Grant Shapps pants are also on fire. He claims this in the IRP;

“Our plans go above and beyond the initial ambitions of HS2 and Northern Powerhouse Rail by delivering benefits for communities no matter their size, right across the North and Midlands, up to 10 to 15 years earlier“.

So, Johnson’s and Shapps raison d’être for cancelling the Eastern leg of HS2 and carving-up Northern Powerhouse Rail falls at the first hurdle. It’s exposed by the very report Johnson’s (ghost) written the forward for – but that’s no surprise as it runs to 162 pages and there’s no way on God’s green earth that Johnson (a man notorious for having no interest in or attention to detail) will have ever read it. This is not his work. In fact, when you read the report (and I have been doing). It becomes obvious how it’s been butchered and interfered with politically. So much of it is either contradictory or makes no sense. This is not about delivering projects ‘faster’, this is about saving a few quid in the short-term, and reneging on promises whilst dressing it up as something bigger, shinier and better. Johnson’s complained that building HS rail is ‘grindingly slow’ but deliberately ignores that much of the reason for this lies at his door! How many times has the project been delayed by Government reviews?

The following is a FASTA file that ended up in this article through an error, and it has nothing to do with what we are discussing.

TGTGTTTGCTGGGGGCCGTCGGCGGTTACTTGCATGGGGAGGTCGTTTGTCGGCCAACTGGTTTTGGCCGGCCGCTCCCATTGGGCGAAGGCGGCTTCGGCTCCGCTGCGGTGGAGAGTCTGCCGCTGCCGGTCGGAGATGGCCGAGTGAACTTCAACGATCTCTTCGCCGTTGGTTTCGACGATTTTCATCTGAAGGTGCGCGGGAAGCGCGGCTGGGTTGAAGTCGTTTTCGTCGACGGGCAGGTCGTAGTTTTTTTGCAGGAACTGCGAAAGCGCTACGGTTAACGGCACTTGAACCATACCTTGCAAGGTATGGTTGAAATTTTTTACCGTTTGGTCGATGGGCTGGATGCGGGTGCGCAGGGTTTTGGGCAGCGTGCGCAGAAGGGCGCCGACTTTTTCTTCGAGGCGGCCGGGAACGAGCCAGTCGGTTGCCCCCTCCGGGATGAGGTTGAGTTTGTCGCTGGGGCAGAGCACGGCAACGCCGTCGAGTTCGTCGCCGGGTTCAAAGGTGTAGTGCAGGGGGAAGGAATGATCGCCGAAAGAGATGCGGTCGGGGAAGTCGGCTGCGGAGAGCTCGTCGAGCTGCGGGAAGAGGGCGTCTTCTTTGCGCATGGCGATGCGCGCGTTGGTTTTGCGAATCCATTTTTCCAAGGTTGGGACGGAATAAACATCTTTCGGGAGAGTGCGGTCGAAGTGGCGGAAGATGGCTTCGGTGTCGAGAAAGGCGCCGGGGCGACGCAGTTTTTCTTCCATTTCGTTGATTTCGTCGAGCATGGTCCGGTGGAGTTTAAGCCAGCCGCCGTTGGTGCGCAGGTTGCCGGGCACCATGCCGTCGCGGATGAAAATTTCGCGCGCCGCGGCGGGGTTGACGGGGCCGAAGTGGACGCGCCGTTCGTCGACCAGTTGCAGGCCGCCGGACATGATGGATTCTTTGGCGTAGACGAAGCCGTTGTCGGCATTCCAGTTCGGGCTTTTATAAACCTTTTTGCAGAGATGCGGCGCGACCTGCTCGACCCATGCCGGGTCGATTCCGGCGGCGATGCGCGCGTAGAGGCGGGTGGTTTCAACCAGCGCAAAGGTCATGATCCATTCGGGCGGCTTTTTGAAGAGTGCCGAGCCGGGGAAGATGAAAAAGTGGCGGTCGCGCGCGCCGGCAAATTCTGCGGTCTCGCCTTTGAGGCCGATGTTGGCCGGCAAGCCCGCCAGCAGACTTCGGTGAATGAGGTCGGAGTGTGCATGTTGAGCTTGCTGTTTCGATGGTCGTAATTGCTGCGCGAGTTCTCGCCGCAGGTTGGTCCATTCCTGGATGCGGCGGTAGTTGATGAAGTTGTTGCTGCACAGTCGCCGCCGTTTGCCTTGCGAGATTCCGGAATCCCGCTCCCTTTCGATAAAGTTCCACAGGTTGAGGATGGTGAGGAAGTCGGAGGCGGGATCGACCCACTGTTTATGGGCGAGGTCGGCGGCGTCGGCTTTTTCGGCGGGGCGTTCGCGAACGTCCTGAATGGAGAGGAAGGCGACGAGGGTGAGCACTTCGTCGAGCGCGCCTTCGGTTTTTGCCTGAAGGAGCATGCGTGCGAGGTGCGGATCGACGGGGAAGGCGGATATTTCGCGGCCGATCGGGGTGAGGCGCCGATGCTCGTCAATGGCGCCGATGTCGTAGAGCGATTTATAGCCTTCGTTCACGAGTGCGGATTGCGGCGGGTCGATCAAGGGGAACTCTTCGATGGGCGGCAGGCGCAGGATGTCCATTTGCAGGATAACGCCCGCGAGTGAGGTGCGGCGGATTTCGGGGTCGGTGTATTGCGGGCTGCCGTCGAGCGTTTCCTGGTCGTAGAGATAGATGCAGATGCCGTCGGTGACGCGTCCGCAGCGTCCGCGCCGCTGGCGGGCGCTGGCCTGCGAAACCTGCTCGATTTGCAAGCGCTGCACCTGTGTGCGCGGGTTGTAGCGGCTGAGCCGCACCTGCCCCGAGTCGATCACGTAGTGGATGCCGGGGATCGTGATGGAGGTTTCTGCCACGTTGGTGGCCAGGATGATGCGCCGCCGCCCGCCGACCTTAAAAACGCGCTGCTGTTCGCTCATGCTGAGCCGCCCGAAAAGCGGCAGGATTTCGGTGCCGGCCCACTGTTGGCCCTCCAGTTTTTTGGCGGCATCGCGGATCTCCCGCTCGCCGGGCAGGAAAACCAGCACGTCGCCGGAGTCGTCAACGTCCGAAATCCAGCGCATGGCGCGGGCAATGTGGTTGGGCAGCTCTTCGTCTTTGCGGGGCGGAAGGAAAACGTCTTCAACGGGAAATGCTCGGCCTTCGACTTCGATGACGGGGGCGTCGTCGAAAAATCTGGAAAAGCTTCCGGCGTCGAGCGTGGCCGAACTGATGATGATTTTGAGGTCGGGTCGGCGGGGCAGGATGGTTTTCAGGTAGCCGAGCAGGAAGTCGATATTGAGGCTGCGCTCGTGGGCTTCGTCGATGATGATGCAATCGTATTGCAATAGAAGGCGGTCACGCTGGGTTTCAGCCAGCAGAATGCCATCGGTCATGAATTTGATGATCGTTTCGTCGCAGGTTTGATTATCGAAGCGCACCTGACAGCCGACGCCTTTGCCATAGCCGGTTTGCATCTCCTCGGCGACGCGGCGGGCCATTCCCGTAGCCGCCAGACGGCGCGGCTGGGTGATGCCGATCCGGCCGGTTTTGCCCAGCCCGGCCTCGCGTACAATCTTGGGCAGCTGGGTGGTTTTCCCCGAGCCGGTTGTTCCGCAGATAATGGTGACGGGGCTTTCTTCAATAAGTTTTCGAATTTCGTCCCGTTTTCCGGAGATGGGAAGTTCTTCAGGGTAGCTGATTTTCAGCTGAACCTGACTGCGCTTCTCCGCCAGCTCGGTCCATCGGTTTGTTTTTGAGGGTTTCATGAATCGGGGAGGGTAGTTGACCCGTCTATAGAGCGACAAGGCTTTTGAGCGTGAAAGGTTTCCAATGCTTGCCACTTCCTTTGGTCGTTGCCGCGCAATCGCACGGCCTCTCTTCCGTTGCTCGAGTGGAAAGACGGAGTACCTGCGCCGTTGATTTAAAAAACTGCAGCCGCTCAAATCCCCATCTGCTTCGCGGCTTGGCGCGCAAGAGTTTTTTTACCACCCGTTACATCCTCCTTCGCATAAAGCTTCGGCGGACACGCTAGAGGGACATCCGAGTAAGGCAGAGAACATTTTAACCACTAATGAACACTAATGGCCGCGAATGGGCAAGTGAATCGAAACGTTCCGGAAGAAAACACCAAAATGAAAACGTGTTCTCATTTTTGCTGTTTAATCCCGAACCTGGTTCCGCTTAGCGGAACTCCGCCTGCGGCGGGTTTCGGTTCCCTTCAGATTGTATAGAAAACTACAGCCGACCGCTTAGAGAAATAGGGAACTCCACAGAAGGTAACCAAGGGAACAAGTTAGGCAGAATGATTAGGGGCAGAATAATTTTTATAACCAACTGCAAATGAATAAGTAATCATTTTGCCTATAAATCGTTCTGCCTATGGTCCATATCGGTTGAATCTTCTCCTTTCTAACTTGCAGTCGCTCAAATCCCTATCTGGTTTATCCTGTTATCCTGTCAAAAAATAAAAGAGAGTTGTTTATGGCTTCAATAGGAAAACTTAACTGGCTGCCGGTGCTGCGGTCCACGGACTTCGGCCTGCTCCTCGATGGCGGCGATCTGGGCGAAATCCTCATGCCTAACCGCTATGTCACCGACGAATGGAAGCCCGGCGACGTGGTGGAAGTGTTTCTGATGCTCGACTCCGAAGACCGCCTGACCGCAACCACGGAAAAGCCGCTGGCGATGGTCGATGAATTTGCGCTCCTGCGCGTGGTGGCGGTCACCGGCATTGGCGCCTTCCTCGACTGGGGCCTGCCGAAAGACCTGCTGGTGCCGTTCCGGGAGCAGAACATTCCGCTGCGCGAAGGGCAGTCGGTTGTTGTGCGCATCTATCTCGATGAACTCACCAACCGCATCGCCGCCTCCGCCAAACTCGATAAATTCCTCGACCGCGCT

There’s so much nonsense at so many levels in all this, but I’ll start with the political.

Johnson’s wrecked political consensus for no good reason whatsoever